Completed covers

 

 

 

 

 

 

 

 

July 2, 2013- Okay, so I have to add an addendum here.  I assumed that my son, now being two, would have gotten over the scraping beaver phase.  I went to get him from his nap a couple of days ago and discovered that lo and behold, he had scraped a fair bit of the finish off the end of the crib- the only part uncovered!!  Feeling much more lazy and disinclined to sew, I grabbed some of the leftover fleece, cut a strip long enough, and folded it in half lengthwise so it would be double thick over the rail.  I cut a few holes in either side, cut some tie strips, and tied the cover in four places.  I know that it will probably not last as long, but it only took about 10 minutes, so for those of you who do not have the desire to sew, this may be an option for a quick fix!

Tomato Cages

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Today I am thinking about tomatoes.  I am at odds with myself about what tomatoes I am going to plant and whether I will start from seed or not, but I find myself looking longingly out the back door at my homemade tomato cages and wishing to see them filled with bushy tomato plants and scrumptious fresh tomatoes.  In the last few years, I have planted several different varieties of heirloom tomatoes from seed.  I especially enjoy the cherry and grape tomatoes and the ones that survive popping directly into the mouth are used in chili, soups, and stews.  Last year we had an unexpected visitor in the garden when we had a surprise orange cherry tomato plant pop up!  So, when we decided to grow tomatoes,  we  decided right off the bat that we did not want to waste any time, money, or energy on the pitiful tomato cages that are sold in local stores.  I wanted a REAL tomato cage.  The kind of cage that screams giant tomatoes.   The kind of cage that can be used year after year and not fall down under the weight of hundreds of plump, juicy tomatoes!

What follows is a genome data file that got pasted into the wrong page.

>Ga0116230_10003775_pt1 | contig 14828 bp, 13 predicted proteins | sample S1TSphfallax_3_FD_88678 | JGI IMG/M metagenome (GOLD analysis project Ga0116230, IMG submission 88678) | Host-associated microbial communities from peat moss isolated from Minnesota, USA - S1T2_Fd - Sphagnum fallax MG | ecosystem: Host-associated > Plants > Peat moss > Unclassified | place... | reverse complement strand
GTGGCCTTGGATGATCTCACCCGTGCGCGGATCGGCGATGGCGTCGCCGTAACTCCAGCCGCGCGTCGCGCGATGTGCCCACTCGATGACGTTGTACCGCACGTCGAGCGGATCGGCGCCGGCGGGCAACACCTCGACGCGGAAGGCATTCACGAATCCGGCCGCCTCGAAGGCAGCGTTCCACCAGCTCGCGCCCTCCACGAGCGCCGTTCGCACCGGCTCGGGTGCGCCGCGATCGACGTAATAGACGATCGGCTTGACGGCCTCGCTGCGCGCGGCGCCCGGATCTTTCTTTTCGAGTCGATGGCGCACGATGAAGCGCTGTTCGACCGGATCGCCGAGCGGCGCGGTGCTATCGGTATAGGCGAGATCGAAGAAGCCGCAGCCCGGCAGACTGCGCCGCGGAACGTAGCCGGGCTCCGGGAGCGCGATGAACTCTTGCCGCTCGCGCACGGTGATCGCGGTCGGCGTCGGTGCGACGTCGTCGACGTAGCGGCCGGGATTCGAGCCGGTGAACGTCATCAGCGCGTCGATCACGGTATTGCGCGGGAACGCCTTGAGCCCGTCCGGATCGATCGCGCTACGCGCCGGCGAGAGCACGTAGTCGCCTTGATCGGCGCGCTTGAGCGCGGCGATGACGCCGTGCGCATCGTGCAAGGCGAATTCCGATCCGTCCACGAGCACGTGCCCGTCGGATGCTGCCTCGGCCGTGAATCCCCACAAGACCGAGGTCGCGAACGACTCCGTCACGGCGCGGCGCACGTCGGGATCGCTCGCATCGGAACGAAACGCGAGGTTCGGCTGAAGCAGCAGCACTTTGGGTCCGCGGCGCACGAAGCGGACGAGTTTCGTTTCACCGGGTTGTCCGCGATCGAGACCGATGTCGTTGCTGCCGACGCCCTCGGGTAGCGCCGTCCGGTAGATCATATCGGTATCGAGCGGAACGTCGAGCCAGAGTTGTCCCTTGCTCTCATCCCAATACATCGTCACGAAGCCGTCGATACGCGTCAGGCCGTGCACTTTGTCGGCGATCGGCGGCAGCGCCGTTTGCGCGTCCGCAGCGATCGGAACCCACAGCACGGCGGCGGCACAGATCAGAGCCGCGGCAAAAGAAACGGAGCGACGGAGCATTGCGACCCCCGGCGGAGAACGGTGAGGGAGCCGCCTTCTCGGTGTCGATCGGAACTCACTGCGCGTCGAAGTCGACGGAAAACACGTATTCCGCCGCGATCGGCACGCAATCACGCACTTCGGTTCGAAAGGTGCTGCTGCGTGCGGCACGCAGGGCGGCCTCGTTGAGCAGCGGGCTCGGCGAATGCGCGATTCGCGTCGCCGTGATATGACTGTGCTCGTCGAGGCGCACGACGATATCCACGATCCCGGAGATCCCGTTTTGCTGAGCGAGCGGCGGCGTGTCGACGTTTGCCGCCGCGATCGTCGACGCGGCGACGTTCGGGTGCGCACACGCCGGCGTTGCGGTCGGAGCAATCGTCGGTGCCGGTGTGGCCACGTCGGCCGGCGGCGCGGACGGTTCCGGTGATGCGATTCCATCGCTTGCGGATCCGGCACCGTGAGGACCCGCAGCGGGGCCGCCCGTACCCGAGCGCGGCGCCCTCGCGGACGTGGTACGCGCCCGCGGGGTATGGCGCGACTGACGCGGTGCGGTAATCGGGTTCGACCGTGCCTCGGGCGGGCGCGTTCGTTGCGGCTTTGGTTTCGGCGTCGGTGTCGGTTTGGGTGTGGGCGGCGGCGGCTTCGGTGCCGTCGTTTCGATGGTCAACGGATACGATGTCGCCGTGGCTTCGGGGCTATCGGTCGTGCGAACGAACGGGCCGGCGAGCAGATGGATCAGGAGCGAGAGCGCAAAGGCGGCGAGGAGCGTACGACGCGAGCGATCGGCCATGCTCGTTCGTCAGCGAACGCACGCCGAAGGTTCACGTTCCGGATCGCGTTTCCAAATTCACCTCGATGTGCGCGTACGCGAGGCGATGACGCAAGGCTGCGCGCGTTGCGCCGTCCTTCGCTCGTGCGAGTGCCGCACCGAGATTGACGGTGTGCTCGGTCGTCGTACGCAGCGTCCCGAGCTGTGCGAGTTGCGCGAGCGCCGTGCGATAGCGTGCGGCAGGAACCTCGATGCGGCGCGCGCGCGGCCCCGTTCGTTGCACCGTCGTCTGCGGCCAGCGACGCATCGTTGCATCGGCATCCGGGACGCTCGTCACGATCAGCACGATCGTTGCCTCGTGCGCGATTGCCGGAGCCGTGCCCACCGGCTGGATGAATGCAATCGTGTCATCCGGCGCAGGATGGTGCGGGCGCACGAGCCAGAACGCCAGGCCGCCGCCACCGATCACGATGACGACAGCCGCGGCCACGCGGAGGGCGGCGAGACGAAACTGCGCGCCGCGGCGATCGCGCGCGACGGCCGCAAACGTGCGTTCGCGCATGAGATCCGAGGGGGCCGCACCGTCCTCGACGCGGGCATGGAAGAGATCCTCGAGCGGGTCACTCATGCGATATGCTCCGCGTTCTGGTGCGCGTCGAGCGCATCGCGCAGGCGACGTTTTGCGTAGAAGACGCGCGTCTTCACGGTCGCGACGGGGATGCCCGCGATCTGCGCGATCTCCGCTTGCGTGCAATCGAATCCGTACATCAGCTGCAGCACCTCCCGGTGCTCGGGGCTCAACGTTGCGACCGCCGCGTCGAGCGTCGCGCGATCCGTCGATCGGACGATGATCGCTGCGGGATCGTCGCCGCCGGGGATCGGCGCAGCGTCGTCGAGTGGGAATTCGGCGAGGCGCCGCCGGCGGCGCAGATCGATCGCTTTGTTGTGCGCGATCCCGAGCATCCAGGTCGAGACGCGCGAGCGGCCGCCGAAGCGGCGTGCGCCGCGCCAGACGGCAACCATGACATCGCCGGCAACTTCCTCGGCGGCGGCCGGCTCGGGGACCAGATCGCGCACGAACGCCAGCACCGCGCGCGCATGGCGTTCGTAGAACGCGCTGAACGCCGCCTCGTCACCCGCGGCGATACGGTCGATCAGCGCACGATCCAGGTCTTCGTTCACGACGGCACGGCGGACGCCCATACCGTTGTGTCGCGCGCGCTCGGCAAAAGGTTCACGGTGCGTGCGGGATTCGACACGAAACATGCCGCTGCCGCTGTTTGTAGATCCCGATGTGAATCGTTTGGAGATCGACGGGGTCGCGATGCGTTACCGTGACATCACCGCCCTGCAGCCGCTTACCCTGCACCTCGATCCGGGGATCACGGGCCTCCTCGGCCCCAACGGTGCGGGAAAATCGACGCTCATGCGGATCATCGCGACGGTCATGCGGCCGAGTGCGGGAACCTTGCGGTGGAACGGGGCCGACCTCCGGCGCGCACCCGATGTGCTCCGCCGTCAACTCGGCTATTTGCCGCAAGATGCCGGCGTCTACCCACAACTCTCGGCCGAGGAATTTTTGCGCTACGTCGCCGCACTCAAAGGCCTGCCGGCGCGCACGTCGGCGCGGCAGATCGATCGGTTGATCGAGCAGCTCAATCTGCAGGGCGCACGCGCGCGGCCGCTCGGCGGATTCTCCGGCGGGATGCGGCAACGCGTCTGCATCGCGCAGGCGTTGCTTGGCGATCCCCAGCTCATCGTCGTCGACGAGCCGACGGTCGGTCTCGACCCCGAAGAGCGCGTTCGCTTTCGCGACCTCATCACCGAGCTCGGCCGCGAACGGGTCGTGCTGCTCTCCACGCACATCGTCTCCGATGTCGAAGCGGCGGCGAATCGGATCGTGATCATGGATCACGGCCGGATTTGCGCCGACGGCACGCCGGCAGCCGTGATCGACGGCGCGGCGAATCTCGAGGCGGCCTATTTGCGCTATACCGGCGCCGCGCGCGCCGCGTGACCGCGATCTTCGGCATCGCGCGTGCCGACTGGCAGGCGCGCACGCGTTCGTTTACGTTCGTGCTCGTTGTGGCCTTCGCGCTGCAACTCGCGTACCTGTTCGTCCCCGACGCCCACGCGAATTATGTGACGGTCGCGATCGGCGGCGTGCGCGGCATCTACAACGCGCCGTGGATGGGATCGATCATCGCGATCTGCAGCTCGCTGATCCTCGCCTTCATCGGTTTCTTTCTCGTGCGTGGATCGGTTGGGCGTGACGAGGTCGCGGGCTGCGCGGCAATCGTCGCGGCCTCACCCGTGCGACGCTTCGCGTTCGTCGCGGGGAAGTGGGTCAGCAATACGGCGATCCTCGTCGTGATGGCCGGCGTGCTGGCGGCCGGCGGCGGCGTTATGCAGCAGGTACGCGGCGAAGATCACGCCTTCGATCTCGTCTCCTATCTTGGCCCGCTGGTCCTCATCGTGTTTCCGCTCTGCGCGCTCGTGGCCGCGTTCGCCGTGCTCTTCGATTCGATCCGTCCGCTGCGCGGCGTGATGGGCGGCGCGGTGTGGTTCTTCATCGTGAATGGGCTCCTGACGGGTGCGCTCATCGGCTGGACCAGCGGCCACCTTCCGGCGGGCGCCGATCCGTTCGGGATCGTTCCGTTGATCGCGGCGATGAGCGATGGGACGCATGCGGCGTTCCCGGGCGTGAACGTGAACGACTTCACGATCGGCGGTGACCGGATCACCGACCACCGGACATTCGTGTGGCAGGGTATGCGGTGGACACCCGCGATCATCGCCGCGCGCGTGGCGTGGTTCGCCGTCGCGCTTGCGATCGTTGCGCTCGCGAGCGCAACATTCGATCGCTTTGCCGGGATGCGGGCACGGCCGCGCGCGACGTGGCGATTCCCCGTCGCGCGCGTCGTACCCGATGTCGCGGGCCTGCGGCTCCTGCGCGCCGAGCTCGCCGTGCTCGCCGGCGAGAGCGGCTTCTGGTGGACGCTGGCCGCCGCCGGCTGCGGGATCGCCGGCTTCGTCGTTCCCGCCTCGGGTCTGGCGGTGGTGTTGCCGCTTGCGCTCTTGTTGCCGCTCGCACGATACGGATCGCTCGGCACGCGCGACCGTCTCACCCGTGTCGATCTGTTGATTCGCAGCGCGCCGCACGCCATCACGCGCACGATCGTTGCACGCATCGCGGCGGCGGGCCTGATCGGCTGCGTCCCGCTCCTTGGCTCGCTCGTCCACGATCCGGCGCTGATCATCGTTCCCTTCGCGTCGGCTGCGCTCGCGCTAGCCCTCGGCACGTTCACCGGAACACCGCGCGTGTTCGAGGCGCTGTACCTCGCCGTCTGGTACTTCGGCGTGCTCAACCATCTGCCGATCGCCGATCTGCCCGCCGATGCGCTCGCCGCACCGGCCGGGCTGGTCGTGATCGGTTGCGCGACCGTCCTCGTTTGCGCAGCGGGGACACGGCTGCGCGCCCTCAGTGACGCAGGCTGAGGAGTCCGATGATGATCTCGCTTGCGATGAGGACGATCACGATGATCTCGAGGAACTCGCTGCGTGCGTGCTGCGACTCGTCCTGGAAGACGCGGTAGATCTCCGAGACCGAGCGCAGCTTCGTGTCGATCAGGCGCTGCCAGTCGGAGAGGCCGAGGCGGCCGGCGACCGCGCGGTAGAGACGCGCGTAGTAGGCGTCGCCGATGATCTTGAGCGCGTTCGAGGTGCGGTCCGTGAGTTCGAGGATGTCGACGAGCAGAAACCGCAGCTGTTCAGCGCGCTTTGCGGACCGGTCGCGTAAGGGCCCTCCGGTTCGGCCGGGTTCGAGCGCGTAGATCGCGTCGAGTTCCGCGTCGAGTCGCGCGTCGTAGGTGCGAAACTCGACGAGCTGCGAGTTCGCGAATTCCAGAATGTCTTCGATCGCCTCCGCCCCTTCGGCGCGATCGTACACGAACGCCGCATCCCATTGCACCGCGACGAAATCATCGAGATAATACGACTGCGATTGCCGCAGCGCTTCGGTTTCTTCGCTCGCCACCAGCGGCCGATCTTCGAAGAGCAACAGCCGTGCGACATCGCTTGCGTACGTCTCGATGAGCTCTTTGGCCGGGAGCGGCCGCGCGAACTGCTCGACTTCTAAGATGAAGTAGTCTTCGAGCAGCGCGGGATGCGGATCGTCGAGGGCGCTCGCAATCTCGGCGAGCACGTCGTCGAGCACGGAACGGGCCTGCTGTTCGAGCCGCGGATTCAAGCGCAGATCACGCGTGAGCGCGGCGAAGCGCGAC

To achieve this sort of tomato growing support, we had to trot down to the local Tractor Supply and purchase some fencing, about fifty feet, to be exact.  We sat out on the lawn, under the tree, with a pair of snips and heavy gloves.  I wanted each cage to be about 4-5 feet tall, and 24 inches diameter.  We cut 18 lengths of fencing, bent the remaining wire around the starting side, and several hours later, we had our 18 cages ready for tomatoes.